CEDAC Surveys the Impact of Armed Violence on Community Relations

In light of the recent take-over in Goma, in the east of the Democratic Republic of Congo (DRC), by the rebel group M23 and the continual rumours of opposition resurgence in Burundi, mistrust between the Congolese and Burundian communities on both side of the border has intensified. Adding further fuel to the fire is the increased cross border collaboration between rebel groups. For example, Front National pour la Revolution au Burundi (FNRB) has created a new alliance with the well organised M23. Consequently, any Congolese crossing the border is deemed to be facilitating the resurgence of armed violence in Burundi and Burundians crossing the border are suspected of illegally profiting from the DRC´s rich mineral resources; mistrust rather than cooperation is flourishing.

Responding to the escalating climate of mistrust, CEDAC with its international partners Action On Armed Violence (AOAV) and Search For Common Ground (SFCG) along with Vision GRAM – International (a local organisation in DRC) carried out a baseline survey in December.  This was done in conjunction with other activities to measure the impact of armed violence in the border communities and promote cross border cooperation.  In the four communities: Buganda and Rugombo in Burundi;  Sange and Ruvungi in the DRC. Two hundred participants were interviewed to gage their level of confidence in the ability of state agents to protect them; the general security context; and the impact of Armed Violence on their life/community. Further information was gathered through an additional 25 in depth interviews.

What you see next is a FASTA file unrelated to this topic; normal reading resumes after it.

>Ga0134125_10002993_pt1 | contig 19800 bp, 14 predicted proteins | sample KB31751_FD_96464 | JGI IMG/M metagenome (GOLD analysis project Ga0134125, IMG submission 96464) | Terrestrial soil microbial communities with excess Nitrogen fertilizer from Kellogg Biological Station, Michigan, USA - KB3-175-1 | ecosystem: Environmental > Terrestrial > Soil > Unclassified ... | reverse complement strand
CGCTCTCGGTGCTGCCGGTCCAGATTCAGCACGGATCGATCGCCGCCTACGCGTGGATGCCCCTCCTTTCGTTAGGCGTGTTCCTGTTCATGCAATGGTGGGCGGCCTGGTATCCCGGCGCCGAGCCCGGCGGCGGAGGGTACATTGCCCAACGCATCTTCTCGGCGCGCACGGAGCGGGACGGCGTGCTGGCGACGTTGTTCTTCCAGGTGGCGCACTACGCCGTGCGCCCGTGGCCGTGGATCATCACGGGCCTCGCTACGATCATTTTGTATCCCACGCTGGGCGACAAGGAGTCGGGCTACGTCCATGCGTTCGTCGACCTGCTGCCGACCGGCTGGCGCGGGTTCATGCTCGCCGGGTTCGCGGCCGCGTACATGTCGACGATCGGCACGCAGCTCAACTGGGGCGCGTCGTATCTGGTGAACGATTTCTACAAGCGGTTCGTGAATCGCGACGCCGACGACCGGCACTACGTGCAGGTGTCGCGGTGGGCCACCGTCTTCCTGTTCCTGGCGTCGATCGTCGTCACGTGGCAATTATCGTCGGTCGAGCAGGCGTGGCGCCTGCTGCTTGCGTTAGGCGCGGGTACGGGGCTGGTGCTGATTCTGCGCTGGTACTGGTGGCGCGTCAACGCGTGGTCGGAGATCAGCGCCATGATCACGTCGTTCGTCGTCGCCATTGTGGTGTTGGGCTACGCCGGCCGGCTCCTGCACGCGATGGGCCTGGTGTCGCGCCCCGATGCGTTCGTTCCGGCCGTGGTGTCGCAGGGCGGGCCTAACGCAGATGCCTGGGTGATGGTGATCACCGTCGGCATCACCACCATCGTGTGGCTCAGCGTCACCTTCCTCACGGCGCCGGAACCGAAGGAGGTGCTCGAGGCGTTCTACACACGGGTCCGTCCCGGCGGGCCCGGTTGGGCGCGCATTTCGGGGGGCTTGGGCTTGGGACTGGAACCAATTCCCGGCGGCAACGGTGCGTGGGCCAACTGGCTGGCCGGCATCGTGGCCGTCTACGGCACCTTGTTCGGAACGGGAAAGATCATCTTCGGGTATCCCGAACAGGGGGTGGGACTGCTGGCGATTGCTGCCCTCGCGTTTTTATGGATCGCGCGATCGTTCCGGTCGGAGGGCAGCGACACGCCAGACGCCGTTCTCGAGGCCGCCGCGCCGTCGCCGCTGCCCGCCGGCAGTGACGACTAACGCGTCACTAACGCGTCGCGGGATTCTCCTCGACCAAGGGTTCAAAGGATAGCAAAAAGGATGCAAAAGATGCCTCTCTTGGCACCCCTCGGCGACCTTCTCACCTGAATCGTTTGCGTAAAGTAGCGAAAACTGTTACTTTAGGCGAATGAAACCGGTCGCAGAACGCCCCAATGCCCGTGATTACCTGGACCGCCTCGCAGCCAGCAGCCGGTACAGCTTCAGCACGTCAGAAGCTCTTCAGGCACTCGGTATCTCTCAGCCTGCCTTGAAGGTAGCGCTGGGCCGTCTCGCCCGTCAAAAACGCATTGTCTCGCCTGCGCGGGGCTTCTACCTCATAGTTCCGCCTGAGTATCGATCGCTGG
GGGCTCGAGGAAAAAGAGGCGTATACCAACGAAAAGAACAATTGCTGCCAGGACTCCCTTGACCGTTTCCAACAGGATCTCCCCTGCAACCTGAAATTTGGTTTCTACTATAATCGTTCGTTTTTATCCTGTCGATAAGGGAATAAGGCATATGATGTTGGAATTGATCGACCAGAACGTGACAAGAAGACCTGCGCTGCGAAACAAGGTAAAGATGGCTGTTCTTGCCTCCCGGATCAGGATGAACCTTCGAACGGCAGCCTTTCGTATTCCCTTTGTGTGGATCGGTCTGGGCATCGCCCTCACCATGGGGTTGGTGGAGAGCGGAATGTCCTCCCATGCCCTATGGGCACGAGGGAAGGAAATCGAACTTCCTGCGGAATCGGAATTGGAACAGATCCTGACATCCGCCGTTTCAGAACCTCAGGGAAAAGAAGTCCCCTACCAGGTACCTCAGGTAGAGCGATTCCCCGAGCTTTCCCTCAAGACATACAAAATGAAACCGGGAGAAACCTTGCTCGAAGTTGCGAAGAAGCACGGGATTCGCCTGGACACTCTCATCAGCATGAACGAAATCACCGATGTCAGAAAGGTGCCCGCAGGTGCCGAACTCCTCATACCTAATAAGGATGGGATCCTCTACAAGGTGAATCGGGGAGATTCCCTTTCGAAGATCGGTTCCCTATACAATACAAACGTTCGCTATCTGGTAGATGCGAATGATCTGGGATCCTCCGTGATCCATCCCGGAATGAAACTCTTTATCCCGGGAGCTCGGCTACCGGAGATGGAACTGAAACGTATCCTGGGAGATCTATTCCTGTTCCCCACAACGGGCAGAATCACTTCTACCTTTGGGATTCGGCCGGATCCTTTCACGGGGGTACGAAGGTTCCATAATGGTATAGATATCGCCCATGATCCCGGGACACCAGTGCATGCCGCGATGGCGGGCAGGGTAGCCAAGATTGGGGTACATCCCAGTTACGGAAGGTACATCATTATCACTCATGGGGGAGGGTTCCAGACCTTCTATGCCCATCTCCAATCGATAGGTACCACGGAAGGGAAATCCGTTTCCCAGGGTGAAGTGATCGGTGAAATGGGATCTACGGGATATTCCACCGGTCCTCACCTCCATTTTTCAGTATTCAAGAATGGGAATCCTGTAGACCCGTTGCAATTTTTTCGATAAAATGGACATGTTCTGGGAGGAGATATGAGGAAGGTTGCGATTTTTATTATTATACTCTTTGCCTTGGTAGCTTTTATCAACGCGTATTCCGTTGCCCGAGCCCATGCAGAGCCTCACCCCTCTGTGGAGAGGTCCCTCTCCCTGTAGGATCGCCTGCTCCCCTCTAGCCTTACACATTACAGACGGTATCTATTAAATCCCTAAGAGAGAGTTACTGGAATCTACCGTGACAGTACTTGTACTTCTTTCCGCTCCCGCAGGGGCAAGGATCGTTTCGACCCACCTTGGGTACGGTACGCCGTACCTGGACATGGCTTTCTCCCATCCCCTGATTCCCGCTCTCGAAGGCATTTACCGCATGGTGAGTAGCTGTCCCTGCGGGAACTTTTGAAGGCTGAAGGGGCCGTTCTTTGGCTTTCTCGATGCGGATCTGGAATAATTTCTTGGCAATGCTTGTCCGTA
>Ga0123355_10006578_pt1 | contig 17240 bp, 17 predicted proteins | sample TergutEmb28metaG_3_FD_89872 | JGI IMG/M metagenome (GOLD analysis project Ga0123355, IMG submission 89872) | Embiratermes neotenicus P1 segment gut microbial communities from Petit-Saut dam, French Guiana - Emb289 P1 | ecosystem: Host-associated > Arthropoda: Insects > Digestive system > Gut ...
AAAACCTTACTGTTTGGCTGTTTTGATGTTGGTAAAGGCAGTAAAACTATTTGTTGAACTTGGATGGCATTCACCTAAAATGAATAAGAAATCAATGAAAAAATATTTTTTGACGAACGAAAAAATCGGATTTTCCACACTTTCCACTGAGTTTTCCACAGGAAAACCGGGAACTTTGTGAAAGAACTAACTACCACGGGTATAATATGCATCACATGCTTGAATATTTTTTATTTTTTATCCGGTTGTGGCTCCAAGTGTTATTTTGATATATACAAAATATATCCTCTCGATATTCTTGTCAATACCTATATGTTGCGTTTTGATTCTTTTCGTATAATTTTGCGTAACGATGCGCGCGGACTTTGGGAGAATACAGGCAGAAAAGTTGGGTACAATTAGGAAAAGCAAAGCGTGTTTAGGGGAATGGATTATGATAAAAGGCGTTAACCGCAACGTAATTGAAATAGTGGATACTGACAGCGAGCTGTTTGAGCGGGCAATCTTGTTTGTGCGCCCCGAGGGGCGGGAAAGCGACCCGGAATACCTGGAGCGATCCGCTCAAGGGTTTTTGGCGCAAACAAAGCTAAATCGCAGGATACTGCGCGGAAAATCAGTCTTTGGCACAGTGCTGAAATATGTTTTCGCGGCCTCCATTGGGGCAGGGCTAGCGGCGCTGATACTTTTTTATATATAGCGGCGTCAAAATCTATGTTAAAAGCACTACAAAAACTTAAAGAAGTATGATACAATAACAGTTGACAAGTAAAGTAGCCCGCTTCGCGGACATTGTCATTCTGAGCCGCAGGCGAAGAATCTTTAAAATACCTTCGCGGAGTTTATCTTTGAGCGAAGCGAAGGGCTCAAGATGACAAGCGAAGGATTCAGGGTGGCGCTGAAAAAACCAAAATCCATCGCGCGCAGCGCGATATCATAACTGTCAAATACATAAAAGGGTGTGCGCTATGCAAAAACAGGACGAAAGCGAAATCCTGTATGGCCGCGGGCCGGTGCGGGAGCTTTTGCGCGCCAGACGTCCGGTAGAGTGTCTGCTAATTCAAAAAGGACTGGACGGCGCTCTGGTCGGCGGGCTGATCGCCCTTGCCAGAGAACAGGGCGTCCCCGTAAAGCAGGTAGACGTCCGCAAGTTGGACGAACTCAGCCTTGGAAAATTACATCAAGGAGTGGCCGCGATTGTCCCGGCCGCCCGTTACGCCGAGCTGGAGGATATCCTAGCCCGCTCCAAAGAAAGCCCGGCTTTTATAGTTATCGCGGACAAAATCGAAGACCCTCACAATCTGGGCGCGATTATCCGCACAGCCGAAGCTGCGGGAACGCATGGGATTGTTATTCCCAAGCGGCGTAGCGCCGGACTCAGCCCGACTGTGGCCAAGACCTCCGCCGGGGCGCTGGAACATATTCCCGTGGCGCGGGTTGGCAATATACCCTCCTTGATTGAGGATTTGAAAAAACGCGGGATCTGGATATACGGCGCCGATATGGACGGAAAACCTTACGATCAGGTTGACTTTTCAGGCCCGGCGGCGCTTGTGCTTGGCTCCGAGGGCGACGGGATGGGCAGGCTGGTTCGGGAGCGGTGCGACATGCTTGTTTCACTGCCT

CEDAC processed this information to come up with a course of action to promote cross border social cohesion. The survey data suggested that armed violence continues to be prevalent at the border of Burundi and DRC, with mostly adult males as targets but also male children being recruited as child soldiers.  54% of those surveyed felt that armed violence came from across the borders and the choice of weapon was usually firearms. A crisis of confidence has begun to settle between security services and communities, in which 54% have little to no confidence in law enforcement agencies to protect them. As a consequence of the armed violence, 37.2% of the respondents report psychological stress (insomnia, hopelessness and disconnection from community). These many signs of stigma and trauma among victims of armed violence deserve special attention at the community level to which CEDAC has carved its expertise.

A town hall meeting was organised in Cibitoke to share the results of the study and hold a discussion session where participants could ask questions about the research and provide initial feedback. Attendees worked in groups to provide ideas of potentially helpful programmes that CEDAC and its partners can develop in the region. Moreover, the validation meeting served as a forum for leaders and community members on both sides to hear new ideas put forth about possibilities for collaboration to reduce armed violence

A Eucalyptus tree planting activity occurred on the day following the validation meeting and held both practical and symbolic meanings.  The Eucalyptus tree is the national tree of Burundi but will grow and multiply quickly to be a visual symbol of burgeoning cross-border DRC/Burundian community cooperation. Furthermore, the Eucalyptus trees will anchor the loose topsoil stopping soil erosion and aid farming which is affected by heavy foot traffic sweeping away seeds before they have time to grow. Altogether 120 people took part in this activity and thanked CEDAC for initiating these cross border activities in which they can build vital links with communities on the other side of the border.

Rounding off CEDAC´s set of community building activities, a popular Burundian band Peace and Love performed to about 2,000 people in another area of Cibitoke. Holding the concert was a way of further publicising the projects aims of bringing people together.

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